Picking Arugula

Today I picked the last of the Arugula growing in my garden. Not sure if you even like Arugula? Or like my brother-in-law said when I showed him my arugula, "I thought that was weeds!!" Ha!

Here's a great recipe I've adapted and made on several occasions with farro (which is a wonderful grain). You can also use brown rice or orzo.

farro arugula salad

I rinsed and then toasted my farro in a little sautéed garlic and shallots and used chicken broth instead of water for cooking the farro. If vegan - use vegetable broth.

I added English cucumber, crumbled feta and made a dressing using the juice of a couple of oranges, fresh squeezed lemon juice and olive oil. If you like your dressing a little sweet add a little honey or agave. I also toasted pine nuts to sprinkle on top.

Here's the basic recipe from the Proud Italian Cook blog:

Farro & Arugula Salad Recipe

Fresh from the Gardens Green Beans

Growing and eating fresh green beans is something that was second nature to my family growing up.  In fact, my dad’s garden is currently full of fresh green beans, and as you can see in my pictures, I am carrying on that same tradition in my own garden. I have great memories of sitting on my great-grandmother’s porch shelling bushels of peas. We always had a deep freezer, so anything that was not cooked, eaten or canned, was frozen and put away for the winter. When gardening season is over, I still purchase fresh green beans. My favorite green beans are the French Haricot Vert green beans.  My clients love these too, and one of my favorite ways to prepare them is to just blanch them briefly for about 3-4 minutes and shock them in an ice bath.  I then sauté them with a small amount of fresh garlic and toss them in a grainy mustard or Dijon mustard/shallot/red wine vinaigrette. Talk about good!  Any fresh green beans can be prepared this way.

green beans - 1

This year I ordered green bean seeds from Pinetree Garden Seeds http://www.superseeds.com.  It’s become one of my favorite spots to find good organic seeds. I planted Black Valentine Green Bush beans and Bush Blue Lake Green beans. I prefer to plant bush green beans rather than pole green beans because I find them easier to maintain as they grow low to the ground in a small bush. Pole beans require a little more effort as you have to find something from them to climb onto.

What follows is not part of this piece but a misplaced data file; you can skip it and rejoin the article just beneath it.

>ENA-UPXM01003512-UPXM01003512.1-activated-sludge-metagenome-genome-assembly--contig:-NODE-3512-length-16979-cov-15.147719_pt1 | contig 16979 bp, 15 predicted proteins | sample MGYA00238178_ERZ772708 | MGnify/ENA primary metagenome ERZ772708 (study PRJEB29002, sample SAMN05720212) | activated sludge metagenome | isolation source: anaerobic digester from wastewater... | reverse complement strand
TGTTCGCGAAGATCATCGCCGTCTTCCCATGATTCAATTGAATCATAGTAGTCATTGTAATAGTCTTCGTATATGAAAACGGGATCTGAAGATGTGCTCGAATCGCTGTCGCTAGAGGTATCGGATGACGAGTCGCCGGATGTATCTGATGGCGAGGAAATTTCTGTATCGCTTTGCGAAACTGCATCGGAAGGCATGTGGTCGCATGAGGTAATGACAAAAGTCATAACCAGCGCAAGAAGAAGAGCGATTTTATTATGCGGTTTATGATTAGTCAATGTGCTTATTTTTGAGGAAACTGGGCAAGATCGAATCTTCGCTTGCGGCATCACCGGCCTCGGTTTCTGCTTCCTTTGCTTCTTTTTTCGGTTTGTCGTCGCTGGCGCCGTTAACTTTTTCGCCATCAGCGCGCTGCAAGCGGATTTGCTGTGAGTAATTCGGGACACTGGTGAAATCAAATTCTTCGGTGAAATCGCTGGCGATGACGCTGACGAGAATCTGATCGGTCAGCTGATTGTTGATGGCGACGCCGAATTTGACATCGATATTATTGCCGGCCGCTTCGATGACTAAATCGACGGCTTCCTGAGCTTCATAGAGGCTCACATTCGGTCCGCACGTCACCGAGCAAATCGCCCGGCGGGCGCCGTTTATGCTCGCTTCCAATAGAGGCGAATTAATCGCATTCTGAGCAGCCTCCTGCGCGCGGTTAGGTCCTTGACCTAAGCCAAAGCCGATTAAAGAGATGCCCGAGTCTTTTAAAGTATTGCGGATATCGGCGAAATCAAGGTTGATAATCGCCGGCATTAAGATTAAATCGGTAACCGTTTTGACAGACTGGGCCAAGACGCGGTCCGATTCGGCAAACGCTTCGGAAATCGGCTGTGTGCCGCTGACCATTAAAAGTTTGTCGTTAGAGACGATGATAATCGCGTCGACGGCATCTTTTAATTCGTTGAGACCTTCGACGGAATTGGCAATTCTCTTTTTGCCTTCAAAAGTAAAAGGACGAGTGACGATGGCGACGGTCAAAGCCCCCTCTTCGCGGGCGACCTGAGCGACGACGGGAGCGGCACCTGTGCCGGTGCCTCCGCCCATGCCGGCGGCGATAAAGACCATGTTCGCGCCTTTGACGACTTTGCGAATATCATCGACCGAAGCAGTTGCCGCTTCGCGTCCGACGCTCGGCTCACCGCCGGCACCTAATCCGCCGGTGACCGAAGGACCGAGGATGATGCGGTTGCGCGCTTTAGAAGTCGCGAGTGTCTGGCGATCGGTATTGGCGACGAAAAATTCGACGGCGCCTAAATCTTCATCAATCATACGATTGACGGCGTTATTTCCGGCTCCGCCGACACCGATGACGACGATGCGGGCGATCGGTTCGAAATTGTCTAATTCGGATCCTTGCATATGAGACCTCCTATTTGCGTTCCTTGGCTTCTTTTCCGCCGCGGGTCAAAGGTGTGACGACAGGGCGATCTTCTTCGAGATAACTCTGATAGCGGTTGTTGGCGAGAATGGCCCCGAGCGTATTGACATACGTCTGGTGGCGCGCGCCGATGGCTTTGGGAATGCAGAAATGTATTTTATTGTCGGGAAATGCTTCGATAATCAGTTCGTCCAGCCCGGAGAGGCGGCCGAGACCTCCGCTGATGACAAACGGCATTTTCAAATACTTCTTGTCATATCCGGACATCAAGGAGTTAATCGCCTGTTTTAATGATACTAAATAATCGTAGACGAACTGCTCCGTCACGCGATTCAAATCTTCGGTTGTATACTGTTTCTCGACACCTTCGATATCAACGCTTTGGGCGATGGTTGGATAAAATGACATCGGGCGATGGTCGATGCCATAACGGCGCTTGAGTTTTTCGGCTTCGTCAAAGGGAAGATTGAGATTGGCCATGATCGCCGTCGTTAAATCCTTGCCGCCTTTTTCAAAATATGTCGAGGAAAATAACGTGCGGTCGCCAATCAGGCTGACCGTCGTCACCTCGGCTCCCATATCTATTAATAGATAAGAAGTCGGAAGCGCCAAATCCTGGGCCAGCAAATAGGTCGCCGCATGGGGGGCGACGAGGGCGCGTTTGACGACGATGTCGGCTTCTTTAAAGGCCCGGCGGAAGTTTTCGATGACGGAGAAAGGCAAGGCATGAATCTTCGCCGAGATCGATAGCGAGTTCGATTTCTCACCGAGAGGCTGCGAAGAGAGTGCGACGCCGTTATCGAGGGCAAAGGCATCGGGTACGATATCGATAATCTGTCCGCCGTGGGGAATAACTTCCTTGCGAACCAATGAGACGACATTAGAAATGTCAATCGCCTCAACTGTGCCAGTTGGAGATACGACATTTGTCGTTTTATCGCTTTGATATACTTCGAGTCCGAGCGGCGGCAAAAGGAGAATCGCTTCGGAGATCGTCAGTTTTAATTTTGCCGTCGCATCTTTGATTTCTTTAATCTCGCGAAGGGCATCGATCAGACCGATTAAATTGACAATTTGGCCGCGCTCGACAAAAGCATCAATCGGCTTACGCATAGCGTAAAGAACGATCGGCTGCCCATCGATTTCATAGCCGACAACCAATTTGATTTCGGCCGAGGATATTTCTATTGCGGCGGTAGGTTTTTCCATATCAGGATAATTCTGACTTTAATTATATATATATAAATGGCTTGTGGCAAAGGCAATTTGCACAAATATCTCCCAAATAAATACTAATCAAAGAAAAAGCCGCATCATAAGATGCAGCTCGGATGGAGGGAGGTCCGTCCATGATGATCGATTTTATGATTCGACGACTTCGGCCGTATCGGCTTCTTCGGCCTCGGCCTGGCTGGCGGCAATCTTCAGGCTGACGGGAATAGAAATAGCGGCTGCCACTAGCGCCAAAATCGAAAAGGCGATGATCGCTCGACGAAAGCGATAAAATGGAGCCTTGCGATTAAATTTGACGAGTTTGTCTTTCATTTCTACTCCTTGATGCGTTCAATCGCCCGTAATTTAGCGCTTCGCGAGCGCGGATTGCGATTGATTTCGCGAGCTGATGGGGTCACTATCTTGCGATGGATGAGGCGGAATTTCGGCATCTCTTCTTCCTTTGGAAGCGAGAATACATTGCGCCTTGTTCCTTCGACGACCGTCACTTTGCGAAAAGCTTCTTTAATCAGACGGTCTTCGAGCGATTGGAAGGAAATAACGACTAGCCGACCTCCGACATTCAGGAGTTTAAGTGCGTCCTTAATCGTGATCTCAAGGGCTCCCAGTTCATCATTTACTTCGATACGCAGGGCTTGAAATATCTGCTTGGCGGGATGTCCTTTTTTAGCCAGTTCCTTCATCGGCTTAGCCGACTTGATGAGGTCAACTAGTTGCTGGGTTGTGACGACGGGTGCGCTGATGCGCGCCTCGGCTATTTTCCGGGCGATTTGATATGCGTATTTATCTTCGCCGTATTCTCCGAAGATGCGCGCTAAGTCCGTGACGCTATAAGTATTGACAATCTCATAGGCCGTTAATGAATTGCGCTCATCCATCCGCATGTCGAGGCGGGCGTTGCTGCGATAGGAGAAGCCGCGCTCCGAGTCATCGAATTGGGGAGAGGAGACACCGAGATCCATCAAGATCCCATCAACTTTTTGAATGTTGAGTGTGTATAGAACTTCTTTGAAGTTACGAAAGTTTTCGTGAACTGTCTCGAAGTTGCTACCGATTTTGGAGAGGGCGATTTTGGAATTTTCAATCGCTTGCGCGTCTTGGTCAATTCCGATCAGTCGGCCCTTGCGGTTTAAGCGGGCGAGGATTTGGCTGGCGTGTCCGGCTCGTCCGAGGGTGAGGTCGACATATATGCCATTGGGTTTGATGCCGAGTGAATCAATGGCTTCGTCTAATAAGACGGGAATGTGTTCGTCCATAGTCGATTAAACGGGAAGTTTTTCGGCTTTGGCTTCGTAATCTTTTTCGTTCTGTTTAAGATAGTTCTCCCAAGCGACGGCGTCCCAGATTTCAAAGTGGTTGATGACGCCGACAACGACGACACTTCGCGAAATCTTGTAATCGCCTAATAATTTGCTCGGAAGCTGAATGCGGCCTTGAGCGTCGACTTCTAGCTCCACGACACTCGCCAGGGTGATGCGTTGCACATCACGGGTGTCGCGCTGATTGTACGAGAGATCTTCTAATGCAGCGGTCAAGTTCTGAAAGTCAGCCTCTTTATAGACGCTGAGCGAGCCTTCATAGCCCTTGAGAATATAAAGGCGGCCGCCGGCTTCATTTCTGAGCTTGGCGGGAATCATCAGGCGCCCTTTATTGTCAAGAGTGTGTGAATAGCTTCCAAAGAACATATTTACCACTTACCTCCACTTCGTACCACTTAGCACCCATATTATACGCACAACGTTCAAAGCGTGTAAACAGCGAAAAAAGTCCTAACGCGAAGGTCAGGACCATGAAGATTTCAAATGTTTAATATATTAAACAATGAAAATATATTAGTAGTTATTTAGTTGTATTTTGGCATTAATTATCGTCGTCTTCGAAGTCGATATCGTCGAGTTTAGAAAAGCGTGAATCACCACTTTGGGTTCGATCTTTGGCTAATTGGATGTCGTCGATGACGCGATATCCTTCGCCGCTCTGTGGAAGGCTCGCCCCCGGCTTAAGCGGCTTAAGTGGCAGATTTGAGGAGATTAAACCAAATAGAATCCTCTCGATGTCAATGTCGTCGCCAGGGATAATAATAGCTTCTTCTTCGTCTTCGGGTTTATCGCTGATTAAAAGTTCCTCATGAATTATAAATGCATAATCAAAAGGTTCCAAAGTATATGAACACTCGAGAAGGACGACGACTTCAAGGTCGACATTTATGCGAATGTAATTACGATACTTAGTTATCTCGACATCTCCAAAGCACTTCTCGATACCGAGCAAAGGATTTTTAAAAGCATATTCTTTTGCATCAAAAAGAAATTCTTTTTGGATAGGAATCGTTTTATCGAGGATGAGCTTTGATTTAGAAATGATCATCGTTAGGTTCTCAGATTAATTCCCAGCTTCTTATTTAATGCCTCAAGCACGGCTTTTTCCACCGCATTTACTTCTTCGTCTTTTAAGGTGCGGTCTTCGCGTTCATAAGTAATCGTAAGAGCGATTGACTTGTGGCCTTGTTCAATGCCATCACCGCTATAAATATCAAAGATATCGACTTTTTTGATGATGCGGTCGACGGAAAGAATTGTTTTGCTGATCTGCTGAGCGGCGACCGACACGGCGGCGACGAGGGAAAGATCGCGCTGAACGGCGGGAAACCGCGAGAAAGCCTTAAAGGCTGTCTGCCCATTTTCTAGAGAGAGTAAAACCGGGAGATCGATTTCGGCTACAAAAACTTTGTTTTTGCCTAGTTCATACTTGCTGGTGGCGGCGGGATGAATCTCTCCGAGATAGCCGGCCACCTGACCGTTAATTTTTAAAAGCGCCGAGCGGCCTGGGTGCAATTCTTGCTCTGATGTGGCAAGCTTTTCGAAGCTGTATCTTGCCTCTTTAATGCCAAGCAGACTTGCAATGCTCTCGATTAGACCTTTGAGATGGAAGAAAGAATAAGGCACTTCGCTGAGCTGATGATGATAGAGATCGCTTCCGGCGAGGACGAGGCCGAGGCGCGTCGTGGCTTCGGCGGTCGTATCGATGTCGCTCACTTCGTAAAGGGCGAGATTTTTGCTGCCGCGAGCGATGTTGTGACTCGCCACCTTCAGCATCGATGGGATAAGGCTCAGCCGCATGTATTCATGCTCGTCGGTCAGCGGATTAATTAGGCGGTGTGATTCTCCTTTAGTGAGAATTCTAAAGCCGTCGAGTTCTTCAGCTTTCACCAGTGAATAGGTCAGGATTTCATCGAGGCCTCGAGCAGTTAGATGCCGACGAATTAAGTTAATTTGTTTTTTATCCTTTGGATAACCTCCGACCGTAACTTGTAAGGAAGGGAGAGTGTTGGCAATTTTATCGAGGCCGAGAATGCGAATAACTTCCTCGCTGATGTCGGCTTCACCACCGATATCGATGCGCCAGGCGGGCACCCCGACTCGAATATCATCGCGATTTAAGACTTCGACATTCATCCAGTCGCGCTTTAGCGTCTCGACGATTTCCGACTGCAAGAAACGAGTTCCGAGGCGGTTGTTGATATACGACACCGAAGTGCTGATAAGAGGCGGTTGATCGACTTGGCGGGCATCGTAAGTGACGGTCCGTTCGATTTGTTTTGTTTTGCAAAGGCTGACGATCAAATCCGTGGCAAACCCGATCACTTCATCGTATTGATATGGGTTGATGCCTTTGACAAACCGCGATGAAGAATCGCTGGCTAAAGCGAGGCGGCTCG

green beans - 3

Green beans are planted about an inch deep and are ready to harvest anywhere from about 49 to 55 days, depending on the variety of the bean. I planted the majority of my beans a week or two before April 1st and am picking some of them now. I planted more a few weeks later and they are blooming now. I plan to plant one more bunch of beans so that I will continue to have beans throughout the summer. 

So what am I going to do with all of these wonderful “fresh” green beans?

  • I will pressure can some of them and store them away for later in the season (can keep canned vegetables a year or more) 
  • I will make Spicy Dilly Beans (which taste like a crunchy pickle) – an excellent snack
  • I will just cook them fresh and eat them!

Canning fresh green beans is easy. However, it’s very important that you use safe canning methods and understand the correct canning process for fresh vegetables. The National Center for Food Preservation is a good resource for canning safety.  http://nchfp.uga.edu.  Another good resource is the Ball Canning Guide.

If you want to learn more about canning and preserving in a fun learning environment, contact Fresh From the Gardens to schedule an in-home canning party. Class details are noted in the following link:


If you have a venue in the Dallas/ Fort Worth area that can accommodate your group, Chef Sandra is happy to come to your location.

Other Canning Offerings

Private one-on-one Private canning lessons. Get assistance with canning your own supply of fruit or vegetables from your garden or from a local farmer.

Roasting Fresh Vegetables

Oven roasting vegetables is by far my favorite way to prepare and eat fresh vegetables. I absolutely love the sweet natural flavor that comes from roasting vegetables. During the winter months there are so many good root vegetables available for roasting, and during this time of year I roast a ton of fresh veggies. Some of my favorite vegetables to roast are multi-colored fingerling potatoes, fennel, carrots, red onions, snap peas, peppers, turnips, and small pieces of corn on the cob.  Amazingly, even the normally bitter tasting turnip become sweet when roasted. That’s because something sort of magic happens during the roasting process. The high heat transforms the vegetables by causing them to caramelize, leaving a natural sweet flavor.